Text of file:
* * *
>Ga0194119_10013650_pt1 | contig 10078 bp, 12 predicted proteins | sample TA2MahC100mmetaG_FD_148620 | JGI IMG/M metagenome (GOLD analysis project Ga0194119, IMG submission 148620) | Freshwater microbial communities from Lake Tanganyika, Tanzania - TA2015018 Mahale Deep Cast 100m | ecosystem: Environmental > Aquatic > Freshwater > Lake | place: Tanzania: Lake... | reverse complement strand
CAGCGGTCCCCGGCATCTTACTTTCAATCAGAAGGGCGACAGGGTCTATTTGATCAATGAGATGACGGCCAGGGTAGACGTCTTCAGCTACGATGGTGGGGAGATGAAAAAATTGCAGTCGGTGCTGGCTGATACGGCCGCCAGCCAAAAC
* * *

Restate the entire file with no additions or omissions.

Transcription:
>Ga0194119_10013650_pt1 | contig 10078 bp, 12 predicted proteins | sample TA2MahC100mmetaG_FD_148620 | JGI IMG/M metagenome (GOLD analysis project Ga0194119, IMG submission 148620) | Freshwater microbial communities from Lake Tanganyika, Tanzania - TA2015018 Mahale Deep Cast 100m | ecosystem: Environmental > Aquatic > Freshwater > Lake | place: Tanzania: Lake... | reverse complement strand
CAGCGGTCCCCGGCATCTTACTTTCAATCAGAAGGGCGACAGGGTCTATTTGATCAATGAGATGACGGCCAGGGTAGACGTCTTCAGCTACGATGGTGGGGAGATGAAAAAATTGCAGTCGGTGCTGGCTGATACGGCCGCCAGCCAAAAC